In the end, the singer walks through the devastated bomb-pocked landscape and lets go of a single red balloon, wistfully watching as it floats away.

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The German single quickly shot up the charts, entering the charts on December 4th, 1983, at position #74.

It spent the next twenty weeks on the Top 100 (and for six of those twenty weeks it was on the Top 10).

It reached #1 in Germany, Austria, Switzerland, and the Netherlands, before floating across the oceans on its way to major international chart success the following year.

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It also ended up topping the charts in both Australia and in America, where it reached #1 on the Cash Box charts, and #2 on Billboard‘s Hot 100, right behind Van Halen’s “Jump.” (It actually charted a second time after dropping off, also reaching the #2 position the second time around).

Today, it remains one of the biggest non-English hits to chart in English-speaking countries.

The band had only been in existence a little over a year, forming in 1982 and taking the childhood nickname of singer Gabriele Susanne Kerner as their band name (she’d been called “Nena,” based on the Spanish word niña or “little girl,” since the age of three, when it was given to her on a family vacation to Spain).

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Kerner was born in 1960, in Hagen, North Rhine-Westphalia, in what was then known as West Germany. She had grown up and lived in the nearby town of Breckerfeld, leaving high school before graduating to study goldsmithing.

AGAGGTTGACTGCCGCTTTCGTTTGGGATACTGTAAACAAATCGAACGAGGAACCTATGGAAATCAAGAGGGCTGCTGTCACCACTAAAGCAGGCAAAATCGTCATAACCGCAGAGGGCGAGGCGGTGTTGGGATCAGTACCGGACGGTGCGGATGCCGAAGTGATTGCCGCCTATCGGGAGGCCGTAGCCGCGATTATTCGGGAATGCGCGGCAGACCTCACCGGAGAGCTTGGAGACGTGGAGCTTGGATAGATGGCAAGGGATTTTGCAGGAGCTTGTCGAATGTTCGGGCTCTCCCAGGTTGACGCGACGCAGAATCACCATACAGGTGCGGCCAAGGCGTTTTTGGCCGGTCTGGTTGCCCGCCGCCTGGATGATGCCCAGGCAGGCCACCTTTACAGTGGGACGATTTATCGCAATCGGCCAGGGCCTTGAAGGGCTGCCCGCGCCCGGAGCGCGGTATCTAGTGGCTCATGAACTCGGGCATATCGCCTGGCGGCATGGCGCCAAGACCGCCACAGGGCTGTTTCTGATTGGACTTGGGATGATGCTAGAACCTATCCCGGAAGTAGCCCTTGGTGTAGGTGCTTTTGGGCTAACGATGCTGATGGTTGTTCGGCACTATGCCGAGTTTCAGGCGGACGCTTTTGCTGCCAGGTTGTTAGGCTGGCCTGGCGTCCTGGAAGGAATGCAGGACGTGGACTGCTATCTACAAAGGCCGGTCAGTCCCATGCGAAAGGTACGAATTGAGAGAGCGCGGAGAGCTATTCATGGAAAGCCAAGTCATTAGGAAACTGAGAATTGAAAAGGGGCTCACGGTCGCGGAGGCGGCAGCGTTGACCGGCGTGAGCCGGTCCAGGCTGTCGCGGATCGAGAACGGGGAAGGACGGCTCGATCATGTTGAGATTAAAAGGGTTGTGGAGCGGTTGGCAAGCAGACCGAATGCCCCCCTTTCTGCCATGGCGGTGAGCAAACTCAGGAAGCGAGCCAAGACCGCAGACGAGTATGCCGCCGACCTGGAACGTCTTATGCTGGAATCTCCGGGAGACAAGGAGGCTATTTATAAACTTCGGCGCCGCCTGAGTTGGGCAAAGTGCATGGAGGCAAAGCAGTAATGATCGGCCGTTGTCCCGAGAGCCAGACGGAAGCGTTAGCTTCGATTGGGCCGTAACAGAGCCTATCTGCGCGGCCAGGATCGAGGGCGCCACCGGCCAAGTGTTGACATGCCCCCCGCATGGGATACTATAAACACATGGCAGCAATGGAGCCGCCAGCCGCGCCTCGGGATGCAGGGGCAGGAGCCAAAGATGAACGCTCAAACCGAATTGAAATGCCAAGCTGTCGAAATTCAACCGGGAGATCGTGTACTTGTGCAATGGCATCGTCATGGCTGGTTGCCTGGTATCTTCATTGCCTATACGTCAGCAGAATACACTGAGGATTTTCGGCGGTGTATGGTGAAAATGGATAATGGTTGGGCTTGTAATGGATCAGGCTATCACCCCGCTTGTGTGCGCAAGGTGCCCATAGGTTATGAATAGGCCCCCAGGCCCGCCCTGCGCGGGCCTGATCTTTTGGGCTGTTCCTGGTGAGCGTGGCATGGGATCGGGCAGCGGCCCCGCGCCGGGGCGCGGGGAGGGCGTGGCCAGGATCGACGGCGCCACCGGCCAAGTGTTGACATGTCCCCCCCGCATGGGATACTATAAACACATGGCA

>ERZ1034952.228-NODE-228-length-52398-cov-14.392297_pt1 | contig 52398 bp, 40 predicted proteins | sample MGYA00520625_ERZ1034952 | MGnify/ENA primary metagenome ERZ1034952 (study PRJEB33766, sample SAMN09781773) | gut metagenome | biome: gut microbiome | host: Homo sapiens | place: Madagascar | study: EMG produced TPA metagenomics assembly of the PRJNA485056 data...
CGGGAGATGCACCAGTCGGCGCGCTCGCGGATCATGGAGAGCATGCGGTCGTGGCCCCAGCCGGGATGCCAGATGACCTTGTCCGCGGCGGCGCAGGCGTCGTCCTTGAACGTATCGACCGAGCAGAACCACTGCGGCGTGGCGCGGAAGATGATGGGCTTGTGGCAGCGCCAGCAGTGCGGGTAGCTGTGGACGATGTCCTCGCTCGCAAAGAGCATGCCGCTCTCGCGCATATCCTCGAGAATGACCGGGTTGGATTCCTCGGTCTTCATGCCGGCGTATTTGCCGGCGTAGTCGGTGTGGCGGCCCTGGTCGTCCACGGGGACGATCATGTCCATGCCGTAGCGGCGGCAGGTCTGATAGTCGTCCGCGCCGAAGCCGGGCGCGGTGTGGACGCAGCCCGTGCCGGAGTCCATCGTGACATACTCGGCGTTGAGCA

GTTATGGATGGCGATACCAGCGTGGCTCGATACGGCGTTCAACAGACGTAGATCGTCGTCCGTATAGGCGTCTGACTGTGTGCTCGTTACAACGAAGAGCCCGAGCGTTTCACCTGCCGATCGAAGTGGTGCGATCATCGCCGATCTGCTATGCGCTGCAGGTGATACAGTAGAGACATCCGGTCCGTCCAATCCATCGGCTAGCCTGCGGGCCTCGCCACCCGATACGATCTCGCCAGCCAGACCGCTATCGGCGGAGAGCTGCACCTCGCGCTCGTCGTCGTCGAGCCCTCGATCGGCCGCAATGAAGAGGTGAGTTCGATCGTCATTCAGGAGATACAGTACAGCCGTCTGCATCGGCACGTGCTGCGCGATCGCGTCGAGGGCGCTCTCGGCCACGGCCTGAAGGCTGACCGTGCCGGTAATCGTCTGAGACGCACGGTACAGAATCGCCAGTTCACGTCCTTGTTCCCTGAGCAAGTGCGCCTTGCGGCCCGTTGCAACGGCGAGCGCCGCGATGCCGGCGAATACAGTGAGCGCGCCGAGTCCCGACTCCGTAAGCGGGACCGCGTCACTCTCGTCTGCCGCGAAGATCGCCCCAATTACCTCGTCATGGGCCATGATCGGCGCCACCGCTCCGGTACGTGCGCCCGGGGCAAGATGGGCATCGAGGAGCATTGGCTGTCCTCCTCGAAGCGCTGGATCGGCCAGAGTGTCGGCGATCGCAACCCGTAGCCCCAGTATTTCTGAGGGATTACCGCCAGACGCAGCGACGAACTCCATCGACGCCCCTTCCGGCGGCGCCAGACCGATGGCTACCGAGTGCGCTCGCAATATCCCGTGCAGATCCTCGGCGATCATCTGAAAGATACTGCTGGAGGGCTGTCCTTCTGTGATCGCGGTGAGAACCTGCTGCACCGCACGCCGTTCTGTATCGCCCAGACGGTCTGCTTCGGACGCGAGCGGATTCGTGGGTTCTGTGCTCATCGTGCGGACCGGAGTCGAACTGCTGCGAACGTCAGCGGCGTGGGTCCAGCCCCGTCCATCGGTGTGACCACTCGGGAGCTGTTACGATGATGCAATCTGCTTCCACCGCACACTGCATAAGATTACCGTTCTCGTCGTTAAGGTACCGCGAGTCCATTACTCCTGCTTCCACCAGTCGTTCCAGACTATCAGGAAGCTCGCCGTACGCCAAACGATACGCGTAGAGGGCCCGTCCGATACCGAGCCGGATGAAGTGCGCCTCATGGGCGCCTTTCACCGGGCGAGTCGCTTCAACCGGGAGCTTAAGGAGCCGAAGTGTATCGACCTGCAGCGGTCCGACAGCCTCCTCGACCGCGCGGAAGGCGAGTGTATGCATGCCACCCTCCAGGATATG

She started her musical career in the summer of 1979, when guitarist Rainer Kitzmann offered the stunning young beauty a position as the lead singer in his band The Stripes, who ended up having a minor regional hit with “Ecstasy.”

They were never able to break out wider and ended up disbanding in May 1982, when Nena and her then-boyfriend drummer Rolf Brendel moved to West Berlin, where they met Karges, Fahrenkrog-Petersen and bass player Jürgen Dehmel, forming Nena shortly thereafter.

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Their record company had no intention of releasing it in America until a disc jockey at radio station KROQ in Los Angeles found a copy and started playing the song, and then their U.S. label, Epic, quickly determined that an English-language translation was needed.

The band tried at first to write a suitable translation but it wasn’t working out, mainly because they were trying to adhere to the song’s original meaning.

They asked others to help with a translation, including a college professor, but none of the lyrics worked with the song itself.